Thursday, April 16, 2015

San Diego Unified showcases Farm to School Program for national audience

As part of a national food services conference, more than 60 school district representatives, members of the Department of Agriculture (USDA) and members of National Food Service Management Institute took a trip to Crawford High School to observe San Diego Unified’s Farm to School program in action.

Attendees were welcomed by Gary Petill, the director of San Diego Unified’s Food Services department.

“We all know about the challenges of the stigma associated with school food over the years,” said Petill. The meals served at schools across the district do not look like the typical school lunches of the past. They are colorful, with vibrant hues revealing the focus on serving fresh fruits and vegetables.”

As part of their trip, attendees had the opportunity to tour Crawford High’s garden and kitchen facilities.

Crawford High has implemented a Garden to Café program, allowing fresh produce to be grown and harvested on site and served in the cafeteria. Members of the International Rescue Committee (IRC) run internships at Crawford High for students to work in the garden, gaining job experience and learning about nutrition.

 Crawford Garden to Cafe students
 Pictured: Jomar, Susan, Shafie, Pawlay and Irene

This afterschool garden club allows for students like Susan, Irene, Pawlay, Jomar and Shafie to participate in a social activity while growing various crops such as lettuce, spinach, radishes or kale.

“It’s interesting because when I came here, it had been three months that I’d been in the United States,” said Jomar, a junior. “I wanted to compare gardening here to in the Philippines.”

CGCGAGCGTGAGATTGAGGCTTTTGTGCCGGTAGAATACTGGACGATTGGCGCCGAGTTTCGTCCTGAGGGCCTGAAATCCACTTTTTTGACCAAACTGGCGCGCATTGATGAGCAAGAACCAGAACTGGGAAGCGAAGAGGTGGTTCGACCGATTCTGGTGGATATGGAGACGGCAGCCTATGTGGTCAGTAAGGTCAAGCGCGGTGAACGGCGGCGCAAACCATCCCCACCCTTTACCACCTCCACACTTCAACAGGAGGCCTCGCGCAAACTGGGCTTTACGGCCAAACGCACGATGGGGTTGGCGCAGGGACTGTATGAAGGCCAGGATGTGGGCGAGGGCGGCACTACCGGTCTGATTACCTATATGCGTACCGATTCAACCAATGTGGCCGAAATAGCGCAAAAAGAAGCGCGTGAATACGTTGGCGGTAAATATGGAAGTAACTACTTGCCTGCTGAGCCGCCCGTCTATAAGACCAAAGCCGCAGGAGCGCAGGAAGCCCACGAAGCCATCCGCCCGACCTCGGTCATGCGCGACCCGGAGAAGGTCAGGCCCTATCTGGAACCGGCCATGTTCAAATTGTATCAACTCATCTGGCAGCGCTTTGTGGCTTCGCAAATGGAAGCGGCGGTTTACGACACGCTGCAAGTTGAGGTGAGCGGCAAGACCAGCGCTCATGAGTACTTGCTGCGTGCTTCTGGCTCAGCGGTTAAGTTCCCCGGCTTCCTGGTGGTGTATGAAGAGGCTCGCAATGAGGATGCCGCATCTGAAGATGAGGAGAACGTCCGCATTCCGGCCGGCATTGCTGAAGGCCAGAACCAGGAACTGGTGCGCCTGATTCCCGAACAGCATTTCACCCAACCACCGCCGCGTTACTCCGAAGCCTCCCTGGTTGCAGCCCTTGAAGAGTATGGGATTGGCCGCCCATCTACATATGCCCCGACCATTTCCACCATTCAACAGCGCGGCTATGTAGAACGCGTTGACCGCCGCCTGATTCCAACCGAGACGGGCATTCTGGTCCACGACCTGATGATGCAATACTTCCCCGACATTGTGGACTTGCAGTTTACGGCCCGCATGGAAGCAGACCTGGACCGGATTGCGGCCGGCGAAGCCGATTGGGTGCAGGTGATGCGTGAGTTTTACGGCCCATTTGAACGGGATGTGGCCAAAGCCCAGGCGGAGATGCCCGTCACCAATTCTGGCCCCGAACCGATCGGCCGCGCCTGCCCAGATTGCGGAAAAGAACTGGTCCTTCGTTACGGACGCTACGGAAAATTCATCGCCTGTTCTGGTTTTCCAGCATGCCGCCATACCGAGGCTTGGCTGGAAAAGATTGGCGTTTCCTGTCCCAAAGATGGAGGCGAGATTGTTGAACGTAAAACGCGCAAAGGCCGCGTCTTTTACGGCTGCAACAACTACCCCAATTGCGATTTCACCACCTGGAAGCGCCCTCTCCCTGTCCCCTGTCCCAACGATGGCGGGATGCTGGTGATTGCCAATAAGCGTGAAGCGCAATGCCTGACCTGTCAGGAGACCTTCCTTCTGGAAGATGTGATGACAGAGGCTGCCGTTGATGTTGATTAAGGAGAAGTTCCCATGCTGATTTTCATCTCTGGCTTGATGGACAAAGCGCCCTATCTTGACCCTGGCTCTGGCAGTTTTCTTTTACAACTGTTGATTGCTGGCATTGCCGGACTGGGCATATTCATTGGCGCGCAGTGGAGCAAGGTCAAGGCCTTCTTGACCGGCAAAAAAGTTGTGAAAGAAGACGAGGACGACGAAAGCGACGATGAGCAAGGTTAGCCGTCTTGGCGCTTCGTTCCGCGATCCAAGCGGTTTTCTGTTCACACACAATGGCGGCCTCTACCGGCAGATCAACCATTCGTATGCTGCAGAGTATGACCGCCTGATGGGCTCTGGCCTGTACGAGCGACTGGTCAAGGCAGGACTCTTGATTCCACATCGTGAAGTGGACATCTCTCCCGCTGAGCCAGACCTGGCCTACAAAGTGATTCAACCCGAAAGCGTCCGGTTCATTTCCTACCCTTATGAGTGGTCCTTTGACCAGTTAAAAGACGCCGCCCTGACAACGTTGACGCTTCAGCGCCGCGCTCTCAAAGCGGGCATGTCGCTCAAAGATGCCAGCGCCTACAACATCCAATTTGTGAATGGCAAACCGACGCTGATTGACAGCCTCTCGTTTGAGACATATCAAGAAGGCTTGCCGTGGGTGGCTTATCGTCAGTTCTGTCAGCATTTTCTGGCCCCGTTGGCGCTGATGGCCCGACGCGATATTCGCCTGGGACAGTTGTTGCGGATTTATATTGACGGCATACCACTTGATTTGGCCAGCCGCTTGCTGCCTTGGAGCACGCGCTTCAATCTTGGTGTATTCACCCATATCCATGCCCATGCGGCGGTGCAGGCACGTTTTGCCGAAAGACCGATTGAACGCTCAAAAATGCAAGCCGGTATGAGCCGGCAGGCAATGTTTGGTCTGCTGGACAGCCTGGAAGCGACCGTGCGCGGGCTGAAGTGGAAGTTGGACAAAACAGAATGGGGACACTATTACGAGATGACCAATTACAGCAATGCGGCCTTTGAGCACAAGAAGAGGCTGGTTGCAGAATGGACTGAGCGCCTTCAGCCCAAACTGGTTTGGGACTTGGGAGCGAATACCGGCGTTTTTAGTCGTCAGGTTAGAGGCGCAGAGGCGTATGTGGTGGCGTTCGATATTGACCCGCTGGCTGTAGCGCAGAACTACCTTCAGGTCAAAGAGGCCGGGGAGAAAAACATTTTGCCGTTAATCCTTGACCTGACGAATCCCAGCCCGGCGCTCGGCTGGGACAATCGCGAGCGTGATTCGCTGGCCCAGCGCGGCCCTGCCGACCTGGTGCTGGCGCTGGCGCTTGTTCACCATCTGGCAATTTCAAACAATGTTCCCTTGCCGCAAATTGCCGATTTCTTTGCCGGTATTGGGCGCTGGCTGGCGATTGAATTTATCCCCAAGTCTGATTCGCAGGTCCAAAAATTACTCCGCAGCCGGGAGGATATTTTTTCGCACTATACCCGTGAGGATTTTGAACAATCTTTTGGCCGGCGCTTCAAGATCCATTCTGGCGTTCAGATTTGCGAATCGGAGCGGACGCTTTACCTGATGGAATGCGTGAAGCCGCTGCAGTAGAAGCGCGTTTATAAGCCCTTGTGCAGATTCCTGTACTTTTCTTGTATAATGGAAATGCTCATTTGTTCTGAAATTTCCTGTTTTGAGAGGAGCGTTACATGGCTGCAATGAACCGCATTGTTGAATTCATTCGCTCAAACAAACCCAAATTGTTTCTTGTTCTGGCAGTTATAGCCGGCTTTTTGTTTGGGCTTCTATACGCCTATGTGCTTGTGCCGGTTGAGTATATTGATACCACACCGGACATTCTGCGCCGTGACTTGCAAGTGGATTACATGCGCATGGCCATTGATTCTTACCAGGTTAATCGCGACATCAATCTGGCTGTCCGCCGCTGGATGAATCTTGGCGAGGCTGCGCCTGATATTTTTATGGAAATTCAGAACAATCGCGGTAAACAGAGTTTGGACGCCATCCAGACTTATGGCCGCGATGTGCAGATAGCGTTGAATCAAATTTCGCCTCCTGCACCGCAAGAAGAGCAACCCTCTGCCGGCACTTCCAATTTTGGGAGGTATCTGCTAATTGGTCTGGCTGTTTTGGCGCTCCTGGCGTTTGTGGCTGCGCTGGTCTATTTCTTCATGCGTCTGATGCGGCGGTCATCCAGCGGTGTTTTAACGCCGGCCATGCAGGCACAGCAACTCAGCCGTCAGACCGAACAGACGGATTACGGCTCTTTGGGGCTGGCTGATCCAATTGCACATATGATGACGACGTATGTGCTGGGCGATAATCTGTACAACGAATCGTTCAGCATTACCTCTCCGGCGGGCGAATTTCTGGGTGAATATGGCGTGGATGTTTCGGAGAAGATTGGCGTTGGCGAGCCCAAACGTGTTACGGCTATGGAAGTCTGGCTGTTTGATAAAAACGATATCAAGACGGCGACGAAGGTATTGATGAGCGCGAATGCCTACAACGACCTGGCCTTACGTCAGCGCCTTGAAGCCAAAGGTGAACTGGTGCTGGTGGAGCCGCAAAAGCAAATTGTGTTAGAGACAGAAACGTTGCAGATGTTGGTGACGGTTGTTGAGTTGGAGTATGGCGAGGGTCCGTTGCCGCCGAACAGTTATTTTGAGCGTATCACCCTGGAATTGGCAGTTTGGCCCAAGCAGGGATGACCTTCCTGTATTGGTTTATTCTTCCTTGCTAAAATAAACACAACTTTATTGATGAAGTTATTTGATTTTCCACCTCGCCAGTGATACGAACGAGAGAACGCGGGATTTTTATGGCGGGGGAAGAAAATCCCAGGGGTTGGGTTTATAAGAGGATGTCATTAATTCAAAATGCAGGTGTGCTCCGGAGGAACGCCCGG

Crawford High has a prep kitchen that services the surrounding school campuses in addition to its main campus. While touring the kitchen, attendees were able to meet some of the San Diego farmers who sell organic crops to San Diego Unified.

Some of the more surprising foods served to students include kabocha squash, cremini mushrooms, jicama and kumquats. George Edwards, an attendee from New York City’s Department of Education, explained that even though these foods may be unusual to serve to elementary school students, children can easily learn to like them.

“Yes, kids are picky.” said Edwards. “Adults are picky. Sometimes it’s easier to convince a child to try something new as opposed to an adult. Usually it takes one child, and the rest seem to follow.”

To conclude their trip to Crawford High, the attendees were served a California Thursdays lunch. This meal, presented by the Center for Ecoliteracy in collaboration with San Diego Unified, features California-grown food and includes a Mary’s Chicken drumstick.

The Major Cities Training Symposium by NFSMI was an opportunity for individuals from food services departments in school districts across the nation to exchange ideas and information. Crawford High and San Diego Unified served as an example of a successful and innovative Farm to School program.